Dwelling in the past brings solace and rest

Dwelling in the past brings solace and rest,
The days of youth and deeds of derring do,
Source of consolations for the final test.

Memories of old friends, times of the best
Such wonderful mates, so solid and true.
Dwelling in the past brings solace and rest

Alone, with heavy heart and breathless chest
Thinking of the scrapes that we’d all been through
Source of consolations for the final test

Childhood and youth, a life forever blessed
Love, laughter, adventure, a heady brew
Dwelling in the past brings solace and rest

Then, a place, partner, children of one’s own
All chasing other dreams, another view
Source of consolations for the final test

Final darkness, a good life’s last caress
Visions of sunlight and grace surround you
Dwelling in the past brings solace and rest,
Source of consolations for the final test

Autofiction as Palimpsest

Autofiction, perhaps better called autobiographical fiction, has become a genre of writing in vogue. The term was coined in 1977 but the genre is much older. It is fictionalised autobiography, a piece of fiction that draws heavily on the life of the author. It is often written in the first person but can also use the third person. The author him or herself can be the named protagonist or this can be a made up term.

Arguably all writing is autobiographical to some extent. It draws on experience and memory, things learnt and recognised influences. But also unconscious or taken for granted ideas and attitudes and the doxa of the day, within a culture, a social group and a time that in nature and society seems self-evident. So fiction is a mixture of the sociological and the personal, a product of the intersection of the life of the writer with the historical and cultural context of their lives.

I carry within and on the surface of my body the marks of my biography – scars from accidents, infirmities the developing result of those accidents as well as life-style choices, a psychology the culmination, so far, of influences and education, a self-identity shaped by a history of experiences, roles played, groups and social networks belonged to. The result is a person who at any one stage of their life is a sort of collage, a gallimaufry, a multi-person. What I like about the metaphorical notion that a person is like a palimpsest, a document that bears the traces of past writings, is that in a person is in some respects a series of emergent layers. Each of us is like a Russian doll where within us there are earlier versions of our selves – child, teenager, young adult, married person, and so on.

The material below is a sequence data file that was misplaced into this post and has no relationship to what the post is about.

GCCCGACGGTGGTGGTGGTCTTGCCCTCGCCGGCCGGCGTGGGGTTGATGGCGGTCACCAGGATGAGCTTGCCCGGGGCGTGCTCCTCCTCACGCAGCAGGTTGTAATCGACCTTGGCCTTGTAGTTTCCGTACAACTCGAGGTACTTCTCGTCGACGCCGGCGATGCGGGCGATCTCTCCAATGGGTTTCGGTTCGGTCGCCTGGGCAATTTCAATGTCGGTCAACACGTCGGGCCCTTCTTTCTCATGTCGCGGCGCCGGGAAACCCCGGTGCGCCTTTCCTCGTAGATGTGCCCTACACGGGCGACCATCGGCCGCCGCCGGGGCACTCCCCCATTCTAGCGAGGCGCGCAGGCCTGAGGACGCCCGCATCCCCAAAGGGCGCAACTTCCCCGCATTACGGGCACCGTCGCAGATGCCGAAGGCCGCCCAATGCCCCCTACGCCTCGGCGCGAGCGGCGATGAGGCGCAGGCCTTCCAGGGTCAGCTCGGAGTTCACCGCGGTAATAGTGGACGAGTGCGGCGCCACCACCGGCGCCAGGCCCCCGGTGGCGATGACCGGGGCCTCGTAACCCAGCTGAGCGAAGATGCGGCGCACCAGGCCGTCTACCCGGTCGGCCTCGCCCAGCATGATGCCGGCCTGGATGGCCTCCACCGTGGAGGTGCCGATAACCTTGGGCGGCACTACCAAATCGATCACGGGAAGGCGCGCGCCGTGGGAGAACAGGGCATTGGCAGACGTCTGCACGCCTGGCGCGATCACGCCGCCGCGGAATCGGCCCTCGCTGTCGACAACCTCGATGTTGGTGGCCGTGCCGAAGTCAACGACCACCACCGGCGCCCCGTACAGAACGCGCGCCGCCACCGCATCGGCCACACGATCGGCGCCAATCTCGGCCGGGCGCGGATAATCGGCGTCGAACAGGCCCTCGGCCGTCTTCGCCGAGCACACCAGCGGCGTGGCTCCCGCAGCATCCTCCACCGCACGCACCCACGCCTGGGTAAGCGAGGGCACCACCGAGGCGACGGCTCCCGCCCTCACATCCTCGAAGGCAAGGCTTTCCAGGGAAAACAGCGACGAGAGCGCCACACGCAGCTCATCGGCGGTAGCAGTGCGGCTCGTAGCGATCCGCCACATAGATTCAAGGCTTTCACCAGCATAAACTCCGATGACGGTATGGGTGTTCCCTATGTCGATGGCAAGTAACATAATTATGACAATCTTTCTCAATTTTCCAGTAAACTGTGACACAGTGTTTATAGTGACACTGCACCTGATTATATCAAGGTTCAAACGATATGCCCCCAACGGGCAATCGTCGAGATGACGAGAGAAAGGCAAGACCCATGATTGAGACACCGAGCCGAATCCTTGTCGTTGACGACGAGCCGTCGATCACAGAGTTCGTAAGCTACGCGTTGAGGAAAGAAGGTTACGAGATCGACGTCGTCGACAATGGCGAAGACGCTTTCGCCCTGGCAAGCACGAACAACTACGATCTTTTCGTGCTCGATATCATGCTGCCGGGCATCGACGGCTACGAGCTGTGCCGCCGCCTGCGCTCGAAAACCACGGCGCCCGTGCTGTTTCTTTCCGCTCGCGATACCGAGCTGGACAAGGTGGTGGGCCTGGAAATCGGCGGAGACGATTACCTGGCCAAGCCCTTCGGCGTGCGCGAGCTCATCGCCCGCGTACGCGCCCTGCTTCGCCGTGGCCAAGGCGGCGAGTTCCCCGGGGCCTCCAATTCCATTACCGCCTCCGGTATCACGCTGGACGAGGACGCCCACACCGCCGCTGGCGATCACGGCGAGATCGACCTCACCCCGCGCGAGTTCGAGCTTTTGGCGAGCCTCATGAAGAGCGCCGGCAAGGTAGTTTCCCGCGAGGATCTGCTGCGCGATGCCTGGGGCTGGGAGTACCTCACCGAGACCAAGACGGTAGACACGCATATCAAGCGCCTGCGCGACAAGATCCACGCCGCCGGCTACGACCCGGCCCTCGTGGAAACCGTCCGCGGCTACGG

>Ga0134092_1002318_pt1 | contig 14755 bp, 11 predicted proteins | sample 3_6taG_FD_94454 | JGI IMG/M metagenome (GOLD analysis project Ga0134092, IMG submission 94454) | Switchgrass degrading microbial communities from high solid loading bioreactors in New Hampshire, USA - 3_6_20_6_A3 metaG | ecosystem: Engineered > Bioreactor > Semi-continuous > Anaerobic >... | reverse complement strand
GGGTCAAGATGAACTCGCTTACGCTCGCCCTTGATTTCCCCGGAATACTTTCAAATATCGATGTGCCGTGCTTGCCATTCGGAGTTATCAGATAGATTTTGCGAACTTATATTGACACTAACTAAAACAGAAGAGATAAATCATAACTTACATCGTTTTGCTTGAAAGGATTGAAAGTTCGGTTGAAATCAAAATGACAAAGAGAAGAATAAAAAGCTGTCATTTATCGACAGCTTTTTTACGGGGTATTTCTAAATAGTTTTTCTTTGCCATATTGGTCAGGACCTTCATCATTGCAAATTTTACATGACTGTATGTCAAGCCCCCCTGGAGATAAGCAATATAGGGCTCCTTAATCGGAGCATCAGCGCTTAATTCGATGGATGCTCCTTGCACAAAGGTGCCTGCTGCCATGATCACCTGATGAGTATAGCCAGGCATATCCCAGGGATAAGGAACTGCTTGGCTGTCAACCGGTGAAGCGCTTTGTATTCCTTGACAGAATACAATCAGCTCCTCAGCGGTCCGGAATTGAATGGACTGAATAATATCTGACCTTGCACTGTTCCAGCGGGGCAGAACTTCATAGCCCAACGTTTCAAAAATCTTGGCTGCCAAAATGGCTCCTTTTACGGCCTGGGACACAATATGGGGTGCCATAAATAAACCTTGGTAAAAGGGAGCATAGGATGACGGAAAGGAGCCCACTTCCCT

A palimpsest can be a piece of material that has had several unrelated texts written on it. The only thread that runs through the existence of the material is itself and the changing cultural context of the various otherwise unrelated texts that it has had layered upon it. A palimpsest can also have had texts written upon it that are related sequentially, perhaps revisions of the same narrative, or at least influenced and shaped by earlier accounts. It is palimpsest of this type, ghostly stories still existing in the current version, that I see as a metaphor for a life.